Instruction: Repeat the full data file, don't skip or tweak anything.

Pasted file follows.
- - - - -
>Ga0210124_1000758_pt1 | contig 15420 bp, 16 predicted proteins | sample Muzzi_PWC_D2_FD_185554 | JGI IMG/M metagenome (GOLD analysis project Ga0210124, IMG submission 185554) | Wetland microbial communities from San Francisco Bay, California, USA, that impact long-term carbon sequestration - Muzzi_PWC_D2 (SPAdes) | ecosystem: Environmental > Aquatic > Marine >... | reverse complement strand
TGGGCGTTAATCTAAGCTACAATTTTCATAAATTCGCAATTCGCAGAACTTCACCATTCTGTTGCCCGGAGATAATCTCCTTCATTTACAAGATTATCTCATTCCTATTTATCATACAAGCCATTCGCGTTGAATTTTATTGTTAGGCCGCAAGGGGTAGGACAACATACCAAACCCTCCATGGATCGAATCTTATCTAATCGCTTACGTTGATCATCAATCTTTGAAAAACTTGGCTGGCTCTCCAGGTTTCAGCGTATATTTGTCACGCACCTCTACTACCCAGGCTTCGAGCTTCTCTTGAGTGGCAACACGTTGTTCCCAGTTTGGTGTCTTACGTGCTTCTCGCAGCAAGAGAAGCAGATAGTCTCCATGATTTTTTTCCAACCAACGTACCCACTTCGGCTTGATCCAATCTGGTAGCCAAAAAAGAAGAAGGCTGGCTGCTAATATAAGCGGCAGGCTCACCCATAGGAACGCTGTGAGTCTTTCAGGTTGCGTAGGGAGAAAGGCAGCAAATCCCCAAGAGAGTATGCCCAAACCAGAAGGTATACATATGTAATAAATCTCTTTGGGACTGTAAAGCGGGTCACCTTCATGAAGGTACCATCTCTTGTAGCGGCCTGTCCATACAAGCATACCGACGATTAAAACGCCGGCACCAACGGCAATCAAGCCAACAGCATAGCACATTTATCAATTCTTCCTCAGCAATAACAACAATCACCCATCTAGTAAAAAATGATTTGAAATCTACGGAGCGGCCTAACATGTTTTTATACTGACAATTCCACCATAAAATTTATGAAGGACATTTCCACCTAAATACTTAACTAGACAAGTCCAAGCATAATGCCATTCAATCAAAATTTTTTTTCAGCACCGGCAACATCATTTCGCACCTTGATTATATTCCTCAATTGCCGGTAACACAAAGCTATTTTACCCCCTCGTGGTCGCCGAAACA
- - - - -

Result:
>Ga0210124_1000758_pt1 | contig 15420 bp, 16 predicted proteins | sample Muzzi_PWC_D2_FD_185554 | JGI IMG/M metagenome (GOLD analysis project Ga0210124, IMG submission 185554) | Wetland microbial communities from San Francisco Bay, California, USA, that impact long-term carbon sequestration - Muzzi_PWC_D2 (SPAdes) | ecosystem: Environmental > Aquatic > Marine >... | reverse complement strand
TGGGCGTTAATCTAAGCTACAATTTTCATAAATTCGCAATTCGCAGAACTTCACCATTCTGTTGCCCGGAGATAATCTCCTTCATTTACAAGATTATCTCATTCCTATTTATCATACAAGCCATTCGCGTTGAATTTTATTGTTAGGCCGCAAGGGGTAGGACAACATACCAAACCCTCCATGGATCGAATCTTATCTAATCGCTTACGTTGATCATCAATCTTTGAAAAACTTGGCTGGCTCTCCAGGTTTCAGCGTATATTTGTCACGCACCTCTACTACCCAGGCTTCGAGCTTCTCTTGAGTGGCAACACGTTGTTCCCAGTTTGGTGTCTTACGTGCTTCTCGCAGCAAGAGAAGCAGATAGTCTCCATGATTTTTTTCCAACCAACGTACCCACTTCGGCTTGATCCAATCTGGTAGCCAAAAAAGAAGAAGGCTGGCTGCTAATATAAGCGGCAGGCTCACCCATAGGAACGCTGTGAGTCTTTCAGGTTGCGTAGGGAGAAAGGCAGCAAATCCCCAAGAGAGTATGCCCAAACCAGAAGGTATACATATGTAATAAATCTCTTTGGGACTGTAAAGCGGGTCACCTTCATGAAGGTACCATCTCTTGTAGCGGCCTGTCCATACAAGCATACCGACGATTAAAACGCCGGCACCAACGGCAATCAAGCCAACAGCATAGCACATTTATCAATTCTTCCTCAGCAATAACAACAATCACCCATCTAGTAAAAAATGATTTGAAATCTACGGAGCGGCCTAACATGTTTTTATACTGACAATTCCACCATAAAATTTATGAAGGACATTTCCACCTAAATACTTAACTAGACAAGTCCAAGCATAATGCCATTCAATCAAAATTTTTTTTCAGCACCGGCAACATCATTTCGCACCTTGATTATATTCCTCAATTGCCGGTAACACAAAGCTATTTTACCCCCTCGTGGTCGCCGAAACA